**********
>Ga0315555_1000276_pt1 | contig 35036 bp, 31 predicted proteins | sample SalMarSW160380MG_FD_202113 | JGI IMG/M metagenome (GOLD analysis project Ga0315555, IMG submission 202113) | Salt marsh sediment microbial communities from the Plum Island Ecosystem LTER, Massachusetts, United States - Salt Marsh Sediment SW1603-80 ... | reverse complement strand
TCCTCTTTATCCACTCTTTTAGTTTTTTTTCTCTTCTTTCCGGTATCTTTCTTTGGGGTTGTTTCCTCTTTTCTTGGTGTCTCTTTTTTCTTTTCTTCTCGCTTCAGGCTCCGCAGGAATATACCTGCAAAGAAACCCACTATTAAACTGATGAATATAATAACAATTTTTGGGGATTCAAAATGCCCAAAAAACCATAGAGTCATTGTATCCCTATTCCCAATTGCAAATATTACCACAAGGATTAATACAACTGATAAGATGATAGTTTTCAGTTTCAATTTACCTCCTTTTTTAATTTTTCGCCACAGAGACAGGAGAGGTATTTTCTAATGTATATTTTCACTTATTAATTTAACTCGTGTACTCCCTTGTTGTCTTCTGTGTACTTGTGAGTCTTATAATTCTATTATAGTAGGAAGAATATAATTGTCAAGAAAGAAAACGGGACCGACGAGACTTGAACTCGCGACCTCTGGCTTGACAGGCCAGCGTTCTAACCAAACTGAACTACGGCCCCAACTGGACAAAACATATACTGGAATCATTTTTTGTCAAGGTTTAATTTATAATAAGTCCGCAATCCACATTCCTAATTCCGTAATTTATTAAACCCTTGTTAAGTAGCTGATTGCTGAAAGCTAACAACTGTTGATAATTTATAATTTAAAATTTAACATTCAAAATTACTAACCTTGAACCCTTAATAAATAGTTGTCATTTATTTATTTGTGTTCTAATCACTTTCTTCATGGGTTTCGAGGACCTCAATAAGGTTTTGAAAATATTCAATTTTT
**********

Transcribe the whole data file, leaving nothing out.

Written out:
>Ga0315555_1000276_pt1 | contig 35036 bp, 31 predicted proteins | sample SalMarSW160380MG_FD_202113 | JGI IMG/M metagenome (GOLD analysis project Ga0315555, IMG submission 202113) | Salt marsh sediment microbial communities from the Plum Island Ecosystem LTER, Massachusetts, United States - Salt Marsh Sediment SW1603-80 ... | reverse complement strand
TCCTCTTTATCCACTCTTTTAGTTTTTTTTCTCTTCTTTCCGGTATCTTTCTTTGGGGTTGTTTCCTCTTTTCTTGGTGTCTCTTTTTTCTTTTCTTCTCGCTTCAGGCTCCGCAGGAATATACCTGCAAAGAAACCCACTATTAAACTGATGAATATAATAACAATTTTTGGGGATTCAAAATGCCCAAAAAACCATAGAGTCATTGTATCCCTATTCCCAATTGCAAATATTACCACAAGGATTAATACAACTGATAAGATGATAGTTTTCAGTTTCAATTTACCTCCTTTTTTAATTTTTCGCCACAGAGACAGGAGAGGTATTTTCTAATGTATATTTTCACTTATTAATTTAACTCGTGTACTCCCTTGTTGTCTTCTGTGTACTTGTGAGTCTTATAATTCTATTATAGTAGGAAGAATATAATTGTCAAGAAAGAAAACGGGACCGACGAGACTTGAACTCGCGACCTCTGGCTTGACAGGCCAGCGTTCTAACCAAACTGAACTACGGCCCCAACTGGACAAAACATATACTGGAATCATTTTTTGTCAAGGTTTAATTTATAATAAGTCCGCAATCCACATTCCTAATTCCGTAATTTATTAAACCCTTGTTAAGTAGCTGATTGCTGAAAGCTAACAACTGTTGATAATTTATAATTTAAAATTTAACATTCAAAATTACTAACCTTGAACCCTTAATAAATAGTTGTCATTTATTTATTTGTGTTCTAATCACTTTCTTCATGGGTTTCGAGGACCTCAATAAGGTTTTGAAAATATTCAATTTTT